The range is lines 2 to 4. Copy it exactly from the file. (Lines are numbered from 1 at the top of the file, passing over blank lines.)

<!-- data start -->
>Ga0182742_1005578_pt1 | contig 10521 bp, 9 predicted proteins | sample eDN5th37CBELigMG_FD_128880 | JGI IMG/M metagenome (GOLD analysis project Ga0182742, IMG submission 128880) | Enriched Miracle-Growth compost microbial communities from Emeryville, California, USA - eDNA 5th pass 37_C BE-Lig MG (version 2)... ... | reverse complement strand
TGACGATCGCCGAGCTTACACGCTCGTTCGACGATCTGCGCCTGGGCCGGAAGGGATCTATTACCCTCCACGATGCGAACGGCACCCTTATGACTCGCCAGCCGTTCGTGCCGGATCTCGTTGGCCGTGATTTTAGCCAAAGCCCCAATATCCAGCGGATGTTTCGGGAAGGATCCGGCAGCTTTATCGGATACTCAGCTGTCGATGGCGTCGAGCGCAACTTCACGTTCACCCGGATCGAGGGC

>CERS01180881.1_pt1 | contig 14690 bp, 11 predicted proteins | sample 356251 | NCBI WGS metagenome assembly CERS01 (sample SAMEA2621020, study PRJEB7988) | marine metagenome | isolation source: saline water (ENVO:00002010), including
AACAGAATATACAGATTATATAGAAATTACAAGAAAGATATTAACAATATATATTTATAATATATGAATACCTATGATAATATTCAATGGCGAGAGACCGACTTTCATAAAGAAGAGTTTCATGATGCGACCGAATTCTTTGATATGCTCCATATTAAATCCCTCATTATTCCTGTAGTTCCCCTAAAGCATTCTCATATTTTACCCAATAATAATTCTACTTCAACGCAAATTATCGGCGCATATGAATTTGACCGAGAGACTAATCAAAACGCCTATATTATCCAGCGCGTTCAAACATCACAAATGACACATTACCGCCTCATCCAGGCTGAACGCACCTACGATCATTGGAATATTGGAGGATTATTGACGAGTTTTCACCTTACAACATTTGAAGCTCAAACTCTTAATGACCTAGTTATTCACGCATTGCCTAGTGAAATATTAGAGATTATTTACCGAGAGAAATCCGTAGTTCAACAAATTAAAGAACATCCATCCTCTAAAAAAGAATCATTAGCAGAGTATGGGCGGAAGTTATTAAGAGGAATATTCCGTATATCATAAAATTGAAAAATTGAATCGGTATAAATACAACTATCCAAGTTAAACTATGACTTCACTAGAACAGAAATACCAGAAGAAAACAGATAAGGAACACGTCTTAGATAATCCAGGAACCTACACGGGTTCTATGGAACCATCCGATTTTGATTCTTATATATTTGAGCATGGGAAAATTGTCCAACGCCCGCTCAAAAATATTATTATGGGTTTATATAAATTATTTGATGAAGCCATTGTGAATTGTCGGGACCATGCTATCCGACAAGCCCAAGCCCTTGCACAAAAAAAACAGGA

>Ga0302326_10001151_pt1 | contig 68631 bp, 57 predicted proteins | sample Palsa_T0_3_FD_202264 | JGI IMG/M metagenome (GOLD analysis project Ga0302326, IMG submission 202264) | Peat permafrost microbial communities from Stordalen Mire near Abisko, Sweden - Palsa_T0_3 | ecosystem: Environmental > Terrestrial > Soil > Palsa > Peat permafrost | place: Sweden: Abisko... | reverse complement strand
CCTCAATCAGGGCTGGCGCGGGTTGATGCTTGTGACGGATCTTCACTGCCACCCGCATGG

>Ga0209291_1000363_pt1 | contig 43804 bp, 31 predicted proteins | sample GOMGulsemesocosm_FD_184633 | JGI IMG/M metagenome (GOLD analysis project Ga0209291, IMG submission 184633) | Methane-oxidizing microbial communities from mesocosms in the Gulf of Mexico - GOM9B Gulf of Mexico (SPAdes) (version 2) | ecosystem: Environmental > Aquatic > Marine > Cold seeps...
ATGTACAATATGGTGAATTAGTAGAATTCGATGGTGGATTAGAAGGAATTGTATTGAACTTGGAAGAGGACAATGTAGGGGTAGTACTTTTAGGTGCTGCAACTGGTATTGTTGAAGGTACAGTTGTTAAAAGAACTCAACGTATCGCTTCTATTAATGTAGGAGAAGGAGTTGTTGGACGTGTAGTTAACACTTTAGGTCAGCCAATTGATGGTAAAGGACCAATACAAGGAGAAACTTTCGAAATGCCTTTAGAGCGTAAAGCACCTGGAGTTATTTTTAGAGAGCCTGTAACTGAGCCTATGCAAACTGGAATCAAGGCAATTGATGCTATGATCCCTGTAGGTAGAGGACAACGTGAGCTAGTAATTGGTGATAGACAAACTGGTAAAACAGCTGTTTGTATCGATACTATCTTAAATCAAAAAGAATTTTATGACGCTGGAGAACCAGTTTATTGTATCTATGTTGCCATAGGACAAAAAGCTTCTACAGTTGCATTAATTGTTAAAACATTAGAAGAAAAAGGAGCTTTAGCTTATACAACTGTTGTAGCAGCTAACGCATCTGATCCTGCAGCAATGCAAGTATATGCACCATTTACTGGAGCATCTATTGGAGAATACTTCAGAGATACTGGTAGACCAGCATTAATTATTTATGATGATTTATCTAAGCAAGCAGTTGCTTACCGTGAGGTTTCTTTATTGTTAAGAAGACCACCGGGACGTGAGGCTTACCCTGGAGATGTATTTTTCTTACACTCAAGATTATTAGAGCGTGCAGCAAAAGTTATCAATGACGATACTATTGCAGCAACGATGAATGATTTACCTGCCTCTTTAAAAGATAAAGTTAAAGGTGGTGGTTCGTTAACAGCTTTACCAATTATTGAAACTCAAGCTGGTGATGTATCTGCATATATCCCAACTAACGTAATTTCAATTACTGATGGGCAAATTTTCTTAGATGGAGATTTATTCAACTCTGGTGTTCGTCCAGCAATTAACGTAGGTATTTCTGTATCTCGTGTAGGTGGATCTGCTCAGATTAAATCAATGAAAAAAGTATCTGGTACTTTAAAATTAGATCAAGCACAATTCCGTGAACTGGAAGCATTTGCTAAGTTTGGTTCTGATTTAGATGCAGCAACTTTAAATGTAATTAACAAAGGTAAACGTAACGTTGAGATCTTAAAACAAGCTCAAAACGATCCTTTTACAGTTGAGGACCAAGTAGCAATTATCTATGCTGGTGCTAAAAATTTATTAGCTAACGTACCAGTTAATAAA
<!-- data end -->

TGACGATCGCCGAGCTTACACGCTCGTTCGACGATCTGCGCCTGGGCCGGAAGGGATCTATTACCCTCCACGATGCGAACGGCACCCTTATGACTCGCCAGCCGTTCGTGCCGGATCTCGTTGGCCGTGATTTTAGCCAAAGCCCCAATATCCAGCGGATGTTTCGGGAAGGATCCGGCAGCTTTATCGGATACTCAGCTGTCGATGGCGTCGAGCGCAACTTCACGTTCACCCGGATCGAGGGC

>CERS01180881.1_pt1 | contig 14690 bp, 11 predicted proteins | sample 356251 | NCBI WGS metagenome assembly CERS01 (sample SAMEA2621020, study PRJEB7988) | marine metagenome | isolation source: saline water (ENVO:00002010), including
AACAGAATATACAGATTATATAGAAATTACAAGAAAGATATTAACAATATATATTTATAATATATGAATACCTATGATAATATTCAATGGCGAGAGACCGACTTTCATAAAGAAGAGTTTCATGATGCGACCGAATTCTTTGATATGCTCCATATTAAATCCCTCATTATTCCTGTAGTTCCCCTAAAGCATTCTCATATTTTACCCAATAATAATTCTACTTCAACGCAAATTATCGGCGCATATGAATTTGACCGAGAGACTAATCAAAACGCCTATATTATCCAGCGCGTTCAAACATCACAAATGACACATTACCGCCTCATCCAGGCTGAACGCACCTACGATCATTGGAATATTGGAGGATTATTGACGAGTTTTCACCTTACAACATTTGAAGCTCAAACTCTTAATGACCTAGTTATTCACGCATTGCCTAGTGAAATATTAGAGATTATTTACCGAGAGAAATCCGTAGTTCAACAAATTAAAGAACATCCATCCTCTAAAAAAGAATCATTAGCAGAGTATGGGCGGAAGTTATTAAGAGGAATATTCCGTATATCATAAAATTGAAAAATTGAATCGGTATAAATACAACTATCCAAGTTAAACTATGACTTCACTAGAACAGAAATACCAGAAGAAAACAGATAAGGAACACGTCTTAGATAATCCAGGAACCTACACGGGTTCTATGGAACCATCCGATTTTGATTCTTATATATTTGAGCATGGGAAAATTGTCCAACGCCCGCTCAAAAATATTATTATGGGTTTATATAAATTATTTGATGAAGCCATTGTGAATTGTCGGGACCATGCTATCCGACAAGCCCAAGCCCTTGCACAAAAAAAACAGGA